Outer Defensive Layer locations, Inner Defensive Layer locations and supporting Fortresses are included in this List where possible ! Some locations may have disappeared or remain unfindable on Google Earth Maps.
The Great Wall of China was built in different historical periods. The exact length of the Great Wall of China as was constructed during the Ming Dynasty (1368 AD - 1644 AD) was determined to be 8,851.8 km in December 2008, as announced by a national survey team.
Yu Men Pass
A Schematic Map of the Several Layers of the Great Wall of China defenses as they existed during the Ming Dynasty (1368 AD - 1644 AD) in Gansu, Qinghai, Ningxia, Shaanxi, Shanxi and Hebei Provinces. Map includes location of + link to Great Wall Passes as reported on by ChinaReport.com. Mouse over & Click Links for more Information and Photos.
According to some sources and source maps (Lonely Planet, 8th Edition (2002), Lonely Planet Publications Pty Sydney, Australia) an outer defensive layer of the Great Wall of China extends through Hebei Province above Zhangjiakou and just South of Kangbao Town, to continue through Inner-Mongolia Autonomous Region and ends somewhere at quite a distance North-East of Hohhot in the Gobi Desert. The exact location and pathway of this Great Wall of China layer in Inner Mongolia is under research by China Report Staff (March 2009 AD). So far it is established that the eastern most section of this length of Great Wall starts somewhere near or at the Shandian River in Inner Mongolia AR, which lies just across the Northern-Central Border of Hebei Province. From there it passes around and south of Baochang Town. Due South-East of lies Paotai Yingzi, at the foothills of the Damagun Shan Mountain and the location of another visible and visitable Great Wall location (China Report is trying to confirm the existence of this location + coordinates via Google Maps and other sources).
As recently as 1998 AD archaeologists working in Xinjiang-Uygur Autonomous Region found a wall that ran from Yumen Pass (Jade Gate) near Dunhuang in Gansu to the northern edge of Lop Nur, skirting one of the trajectories of the Silk Road. As with other sections of the Great Wall in the far west including the Yumen Wall remnants, these were earthen ramparts made of rammed yellow sandy soil and jarrah branches. There is little or no doubt that this is part of the Great Wall - most likely dating to the Han Dynasty Era (206 BC - 220 AD), as it comprises a complete defensive network encompassing the flowbed of the Shule River with within the Oasis that served as the water sources for Han Chinese Military encampments which are known to have existed at this early time in this particular sector. This new discovery was dubbed Han Changcheng (Han Dynasty Great Wall) and it extended the length of the Great Wall by 500 km, to bring the wall to a length of 7,200 kilometers.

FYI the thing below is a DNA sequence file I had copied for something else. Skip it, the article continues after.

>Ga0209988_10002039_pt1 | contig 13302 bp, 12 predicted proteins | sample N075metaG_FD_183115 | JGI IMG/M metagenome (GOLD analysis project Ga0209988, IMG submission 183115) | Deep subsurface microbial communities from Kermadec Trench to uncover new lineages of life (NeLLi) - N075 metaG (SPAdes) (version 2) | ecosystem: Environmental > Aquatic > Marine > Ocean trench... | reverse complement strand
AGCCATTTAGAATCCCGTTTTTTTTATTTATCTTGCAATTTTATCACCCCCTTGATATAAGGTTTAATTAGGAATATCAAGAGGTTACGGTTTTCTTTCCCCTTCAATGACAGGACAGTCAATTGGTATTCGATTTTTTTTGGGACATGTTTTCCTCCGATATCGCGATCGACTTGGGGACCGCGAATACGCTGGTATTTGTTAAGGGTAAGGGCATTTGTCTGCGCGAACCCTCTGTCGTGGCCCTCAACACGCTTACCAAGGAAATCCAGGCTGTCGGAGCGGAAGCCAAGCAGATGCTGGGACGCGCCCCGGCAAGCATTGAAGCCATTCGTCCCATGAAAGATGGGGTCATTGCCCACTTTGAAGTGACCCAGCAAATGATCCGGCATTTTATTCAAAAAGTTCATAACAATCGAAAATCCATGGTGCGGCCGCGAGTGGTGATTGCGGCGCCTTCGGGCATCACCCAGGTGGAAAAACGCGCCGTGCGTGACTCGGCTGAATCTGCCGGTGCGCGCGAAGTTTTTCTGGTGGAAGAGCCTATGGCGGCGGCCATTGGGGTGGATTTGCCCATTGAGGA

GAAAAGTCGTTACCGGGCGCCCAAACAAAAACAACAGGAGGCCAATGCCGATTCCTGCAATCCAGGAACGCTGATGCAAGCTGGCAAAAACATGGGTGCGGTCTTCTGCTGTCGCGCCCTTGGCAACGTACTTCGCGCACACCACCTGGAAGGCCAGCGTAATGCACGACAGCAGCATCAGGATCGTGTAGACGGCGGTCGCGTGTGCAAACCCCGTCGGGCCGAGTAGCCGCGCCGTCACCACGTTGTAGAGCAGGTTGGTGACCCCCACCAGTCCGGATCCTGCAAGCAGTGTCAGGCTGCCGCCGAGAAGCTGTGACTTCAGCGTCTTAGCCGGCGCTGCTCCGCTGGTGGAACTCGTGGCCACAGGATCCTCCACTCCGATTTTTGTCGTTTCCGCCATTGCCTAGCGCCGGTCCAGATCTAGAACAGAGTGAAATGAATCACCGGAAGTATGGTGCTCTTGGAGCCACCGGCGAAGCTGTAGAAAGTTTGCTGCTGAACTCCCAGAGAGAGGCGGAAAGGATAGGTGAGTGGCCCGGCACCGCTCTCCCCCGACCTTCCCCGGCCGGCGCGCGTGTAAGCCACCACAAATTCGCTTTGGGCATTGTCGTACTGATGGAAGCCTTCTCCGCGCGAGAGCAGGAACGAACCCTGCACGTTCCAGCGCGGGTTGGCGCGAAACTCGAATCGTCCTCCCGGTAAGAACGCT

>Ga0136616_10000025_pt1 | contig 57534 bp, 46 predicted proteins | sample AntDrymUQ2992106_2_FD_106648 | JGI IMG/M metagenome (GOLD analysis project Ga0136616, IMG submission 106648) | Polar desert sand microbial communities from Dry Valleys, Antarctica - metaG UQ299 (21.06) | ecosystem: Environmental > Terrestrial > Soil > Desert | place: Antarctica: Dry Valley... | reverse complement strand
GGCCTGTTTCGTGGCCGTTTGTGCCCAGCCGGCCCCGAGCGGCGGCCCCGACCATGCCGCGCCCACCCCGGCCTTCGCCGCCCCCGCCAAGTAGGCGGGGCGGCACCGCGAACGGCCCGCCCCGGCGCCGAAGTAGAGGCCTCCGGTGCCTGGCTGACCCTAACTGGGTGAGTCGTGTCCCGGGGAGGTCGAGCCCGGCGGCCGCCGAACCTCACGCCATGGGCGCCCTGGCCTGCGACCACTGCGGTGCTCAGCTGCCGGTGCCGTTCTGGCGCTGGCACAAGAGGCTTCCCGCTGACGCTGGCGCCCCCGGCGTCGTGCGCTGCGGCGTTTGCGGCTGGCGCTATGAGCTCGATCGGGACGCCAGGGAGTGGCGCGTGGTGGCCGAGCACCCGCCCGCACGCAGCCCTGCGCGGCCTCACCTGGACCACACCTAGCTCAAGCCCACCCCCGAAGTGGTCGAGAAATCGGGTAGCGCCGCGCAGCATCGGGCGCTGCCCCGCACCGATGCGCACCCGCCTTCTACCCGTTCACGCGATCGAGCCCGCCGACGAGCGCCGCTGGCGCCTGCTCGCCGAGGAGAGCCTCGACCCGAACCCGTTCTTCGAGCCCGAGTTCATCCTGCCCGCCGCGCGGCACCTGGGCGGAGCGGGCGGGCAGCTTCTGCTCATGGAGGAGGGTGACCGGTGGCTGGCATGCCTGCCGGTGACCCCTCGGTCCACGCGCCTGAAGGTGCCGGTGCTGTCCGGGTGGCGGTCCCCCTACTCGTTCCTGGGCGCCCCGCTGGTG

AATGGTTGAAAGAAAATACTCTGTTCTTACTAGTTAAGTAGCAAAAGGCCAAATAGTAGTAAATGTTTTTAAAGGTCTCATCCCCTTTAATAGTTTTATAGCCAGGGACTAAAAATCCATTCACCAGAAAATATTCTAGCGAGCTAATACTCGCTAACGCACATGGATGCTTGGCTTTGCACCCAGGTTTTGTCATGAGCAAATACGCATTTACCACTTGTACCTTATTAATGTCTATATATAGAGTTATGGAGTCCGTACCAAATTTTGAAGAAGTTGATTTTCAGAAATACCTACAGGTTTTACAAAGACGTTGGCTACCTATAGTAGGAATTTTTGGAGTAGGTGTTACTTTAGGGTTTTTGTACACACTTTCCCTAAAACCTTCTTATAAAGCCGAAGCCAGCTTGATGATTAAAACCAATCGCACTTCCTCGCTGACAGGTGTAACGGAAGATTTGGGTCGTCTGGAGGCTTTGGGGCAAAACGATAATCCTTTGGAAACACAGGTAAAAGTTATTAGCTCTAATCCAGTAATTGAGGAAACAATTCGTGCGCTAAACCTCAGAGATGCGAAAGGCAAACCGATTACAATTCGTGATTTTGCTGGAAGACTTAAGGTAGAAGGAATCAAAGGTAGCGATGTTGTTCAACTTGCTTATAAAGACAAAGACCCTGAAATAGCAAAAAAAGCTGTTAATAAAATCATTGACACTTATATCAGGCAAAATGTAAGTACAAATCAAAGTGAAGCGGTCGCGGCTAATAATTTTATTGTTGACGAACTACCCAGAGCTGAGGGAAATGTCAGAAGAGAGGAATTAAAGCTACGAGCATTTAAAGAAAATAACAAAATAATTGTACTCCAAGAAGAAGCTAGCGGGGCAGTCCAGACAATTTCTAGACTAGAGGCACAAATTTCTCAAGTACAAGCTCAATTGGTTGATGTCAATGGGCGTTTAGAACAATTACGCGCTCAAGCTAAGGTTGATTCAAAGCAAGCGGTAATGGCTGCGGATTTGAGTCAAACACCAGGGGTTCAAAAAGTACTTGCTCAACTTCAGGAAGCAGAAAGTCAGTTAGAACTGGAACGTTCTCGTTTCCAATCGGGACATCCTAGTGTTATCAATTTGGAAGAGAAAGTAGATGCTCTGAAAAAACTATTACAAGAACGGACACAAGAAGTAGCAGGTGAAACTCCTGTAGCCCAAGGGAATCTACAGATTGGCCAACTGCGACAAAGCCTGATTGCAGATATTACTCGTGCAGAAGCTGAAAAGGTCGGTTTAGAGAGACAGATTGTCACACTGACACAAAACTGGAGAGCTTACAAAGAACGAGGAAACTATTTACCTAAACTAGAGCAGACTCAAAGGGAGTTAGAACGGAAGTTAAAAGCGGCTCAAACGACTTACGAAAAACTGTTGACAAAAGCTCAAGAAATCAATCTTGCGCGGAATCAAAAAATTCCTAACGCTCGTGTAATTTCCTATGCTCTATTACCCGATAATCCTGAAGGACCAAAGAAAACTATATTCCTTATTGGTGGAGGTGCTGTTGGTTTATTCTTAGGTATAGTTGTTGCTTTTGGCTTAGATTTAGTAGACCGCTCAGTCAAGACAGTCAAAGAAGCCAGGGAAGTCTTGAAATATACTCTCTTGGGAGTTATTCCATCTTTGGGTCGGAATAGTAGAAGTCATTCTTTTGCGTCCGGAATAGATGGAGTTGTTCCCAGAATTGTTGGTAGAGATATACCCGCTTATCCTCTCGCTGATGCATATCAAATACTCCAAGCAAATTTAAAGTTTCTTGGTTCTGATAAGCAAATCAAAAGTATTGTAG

China Report - Map of the Great Wall during the Ming Dynasty
Satellite image of China and North-East Asia, with super-imposed schematic Map of the location and Path of the Great Wall as constructed during the Reign of the Ming Dynasty. Included for reference are City names, geographical features of landscape, Names and locations of Passes on the Great Wall of China.
Updated with additional Google powered GPS Map of Great Wall locations !
AT THIS POINT THE GREAT WALL ENTERS INTO BEIJING CITY PROVINCE AS JIANJUNGUAN WALL IN PINGGU COUNTY - CLICK THROUGH >>
After passing through Beijing City Province and Badaling, the Great Wall re-enters Hebei Province at ... after which its heads towards the city of Zhangjiakou a.k.a. "Kalgan" (Mongolian for Heaven's Gate).
AT THIS POINT THE GREAT WALL ENTERS LEAVES BEIJING CITY PROVINCE. It Continues in West Hebei Province as the Jiming Gou Great Wall of Zhangjiakou Prefecture - SCROLL DOWN >>
After passing through Beijing City Province the Great Wall re-enters Hebei Province at Jiminggou after which its heads towards the City of Zhangjiakou a.k.a. "Kalgan" (Mongolian for Heaven's Gate).